Securing Your IIS 8.0 Server

After securing the environment, you can now look to secure your IIS 8.0 server itself. There are several configuration options in IIS 8.0 that can be used to restrict access or deny certain types of requests without any knowledge of who the end user is. These configuration options are the focus of this security chapter.

Chapter 14, “Authentication and Authorization,” examines how to provide protected access to resources based on who the end user is. This covers authentication technologies (such as Basic, Digest, and Kerberos authentication) as well as authorization configuration (how to configure access to resources to permit only certain users access), and also information on the various identities that are used by IIS 8.0 internally to provide access to functionality.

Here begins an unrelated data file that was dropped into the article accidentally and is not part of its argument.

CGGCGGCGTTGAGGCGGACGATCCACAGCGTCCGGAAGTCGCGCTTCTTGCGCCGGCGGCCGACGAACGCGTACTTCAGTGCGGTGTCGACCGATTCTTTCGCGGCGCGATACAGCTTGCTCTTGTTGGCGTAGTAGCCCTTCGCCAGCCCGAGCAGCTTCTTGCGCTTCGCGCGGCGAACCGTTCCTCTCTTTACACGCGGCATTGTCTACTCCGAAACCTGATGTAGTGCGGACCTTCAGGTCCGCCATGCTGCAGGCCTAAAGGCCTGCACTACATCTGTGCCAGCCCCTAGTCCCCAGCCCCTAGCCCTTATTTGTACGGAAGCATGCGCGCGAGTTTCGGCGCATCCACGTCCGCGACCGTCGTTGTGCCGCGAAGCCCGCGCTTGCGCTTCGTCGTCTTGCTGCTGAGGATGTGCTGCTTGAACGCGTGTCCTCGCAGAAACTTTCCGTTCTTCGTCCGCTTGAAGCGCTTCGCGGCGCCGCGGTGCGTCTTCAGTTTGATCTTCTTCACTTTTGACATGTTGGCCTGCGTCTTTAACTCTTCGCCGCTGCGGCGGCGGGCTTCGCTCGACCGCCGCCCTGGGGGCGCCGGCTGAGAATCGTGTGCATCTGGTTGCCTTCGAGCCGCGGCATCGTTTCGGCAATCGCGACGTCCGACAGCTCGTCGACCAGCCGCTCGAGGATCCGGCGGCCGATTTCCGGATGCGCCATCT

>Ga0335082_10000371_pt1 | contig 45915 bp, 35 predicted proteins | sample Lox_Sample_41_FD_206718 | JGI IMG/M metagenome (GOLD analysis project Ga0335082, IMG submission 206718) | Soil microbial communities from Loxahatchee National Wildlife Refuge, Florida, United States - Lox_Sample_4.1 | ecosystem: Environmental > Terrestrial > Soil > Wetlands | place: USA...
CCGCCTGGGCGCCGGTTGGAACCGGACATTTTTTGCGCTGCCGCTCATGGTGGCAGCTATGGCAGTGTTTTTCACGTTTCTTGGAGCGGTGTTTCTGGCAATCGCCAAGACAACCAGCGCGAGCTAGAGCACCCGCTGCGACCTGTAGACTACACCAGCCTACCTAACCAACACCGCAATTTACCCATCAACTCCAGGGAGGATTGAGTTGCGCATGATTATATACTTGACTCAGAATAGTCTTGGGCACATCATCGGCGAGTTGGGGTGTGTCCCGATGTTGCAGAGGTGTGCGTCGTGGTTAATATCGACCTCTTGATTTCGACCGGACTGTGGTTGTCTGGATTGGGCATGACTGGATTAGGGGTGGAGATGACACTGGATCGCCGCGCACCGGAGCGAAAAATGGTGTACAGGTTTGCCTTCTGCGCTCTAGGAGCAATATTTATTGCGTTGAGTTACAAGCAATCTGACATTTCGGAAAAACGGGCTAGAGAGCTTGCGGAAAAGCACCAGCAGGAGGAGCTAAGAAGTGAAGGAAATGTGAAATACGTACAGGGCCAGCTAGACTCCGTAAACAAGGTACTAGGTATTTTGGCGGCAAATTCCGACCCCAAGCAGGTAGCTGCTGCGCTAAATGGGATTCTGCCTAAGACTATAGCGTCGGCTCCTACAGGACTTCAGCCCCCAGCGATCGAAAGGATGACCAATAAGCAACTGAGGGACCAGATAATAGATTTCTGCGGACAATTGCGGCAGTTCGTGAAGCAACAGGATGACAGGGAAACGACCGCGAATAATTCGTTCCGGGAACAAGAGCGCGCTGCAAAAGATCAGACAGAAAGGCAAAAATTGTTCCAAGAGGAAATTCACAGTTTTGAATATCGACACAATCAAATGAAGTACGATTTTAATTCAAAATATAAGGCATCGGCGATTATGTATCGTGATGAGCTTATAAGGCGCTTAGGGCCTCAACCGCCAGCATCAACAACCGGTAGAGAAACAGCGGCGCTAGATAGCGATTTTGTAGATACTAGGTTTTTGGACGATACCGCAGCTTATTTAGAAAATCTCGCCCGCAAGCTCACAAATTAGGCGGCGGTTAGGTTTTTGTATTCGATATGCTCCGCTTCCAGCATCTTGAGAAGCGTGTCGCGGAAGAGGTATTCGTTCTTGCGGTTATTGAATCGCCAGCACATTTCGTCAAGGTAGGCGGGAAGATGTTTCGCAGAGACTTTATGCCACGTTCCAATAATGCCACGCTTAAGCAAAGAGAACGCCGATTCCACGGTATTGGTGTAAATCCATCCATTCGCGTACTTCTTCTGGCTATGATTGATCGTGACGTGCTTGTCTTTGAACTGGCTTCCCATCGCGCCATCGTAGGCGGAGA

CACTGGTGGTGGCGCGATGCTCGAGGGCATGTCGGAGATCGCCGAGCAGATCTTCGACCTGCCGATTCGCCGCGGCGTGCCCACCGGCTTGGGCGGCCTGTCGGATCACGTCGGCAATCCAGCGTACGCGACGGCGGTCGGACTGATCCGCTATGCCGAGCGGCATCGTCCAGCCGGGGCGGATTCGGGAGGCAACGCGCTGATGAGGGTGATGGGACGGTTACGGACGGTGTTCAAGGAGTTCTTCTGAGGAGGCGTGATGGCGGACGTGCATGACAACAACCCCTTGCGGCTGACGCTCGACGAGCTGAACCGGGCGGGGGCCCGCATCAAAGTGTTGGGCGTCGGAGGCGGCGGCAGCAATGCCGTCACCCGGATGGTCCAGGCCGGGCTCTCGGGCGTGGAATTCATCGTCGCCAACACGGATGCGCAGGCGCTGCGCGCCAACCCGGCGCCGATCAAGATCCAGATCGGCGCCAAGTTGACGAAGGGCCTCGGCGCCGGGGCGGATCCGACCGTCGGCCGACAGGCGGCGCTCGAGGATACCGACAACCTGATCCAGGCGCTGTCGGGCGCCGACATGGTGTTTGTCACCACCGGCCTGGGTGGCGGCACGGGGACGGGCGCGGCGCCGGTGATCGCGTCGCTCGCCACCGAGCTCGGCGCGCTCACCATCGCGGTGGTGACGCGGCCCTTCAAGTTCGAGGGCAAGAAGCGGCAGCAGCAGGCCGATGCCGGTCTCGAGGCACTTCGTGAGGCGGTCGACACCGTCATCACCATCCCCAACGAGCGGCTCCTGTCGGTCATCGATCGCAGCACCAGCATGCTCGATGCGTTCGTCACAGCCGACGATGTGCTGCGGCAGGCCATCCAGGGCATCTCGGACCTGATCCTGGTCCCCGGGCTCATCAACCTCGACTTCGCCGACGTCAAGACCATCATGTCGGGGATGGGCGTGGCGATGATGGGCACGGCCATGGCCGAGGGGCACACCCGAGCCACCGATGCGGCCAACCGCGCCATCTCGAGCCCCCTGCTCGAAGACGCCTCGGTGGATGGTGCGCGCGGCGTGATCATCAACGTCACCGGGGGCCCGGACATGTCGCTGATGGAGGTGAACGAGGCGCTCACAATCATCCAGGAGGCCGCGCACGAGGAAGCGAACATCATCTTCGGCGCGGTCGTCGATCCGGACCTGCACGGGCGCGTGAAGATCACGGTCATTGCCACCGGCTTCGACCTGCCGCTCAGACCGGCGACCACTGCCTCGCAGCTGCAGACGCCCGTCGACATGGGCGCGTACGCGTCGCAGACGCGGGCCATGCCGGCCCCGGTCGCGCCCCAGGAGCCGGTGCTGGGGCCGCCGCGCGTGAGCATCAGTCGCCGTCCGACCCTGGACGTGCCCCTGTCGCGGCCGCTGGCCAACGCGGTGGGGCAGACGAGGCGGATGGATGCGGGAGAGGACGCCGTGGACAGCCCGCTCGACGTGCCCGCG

A security best practice is to install only those components that are required for the functionality you need to provide end users. Beginning with Windows Server 2003, IIS 6.0 has shipped in a locked-down state with only a minimal set of functionalities available in a default configuration. By not installing unnecessary functionality, your server cannot be compromised by possible vulnerabilities in components that you aren't using (or didn't even know were installed). This lock-down mentality should extend to administrator configuration as well. Only install those components that are required to deliver the services that end users need. This reduces the surface area that attackers ...

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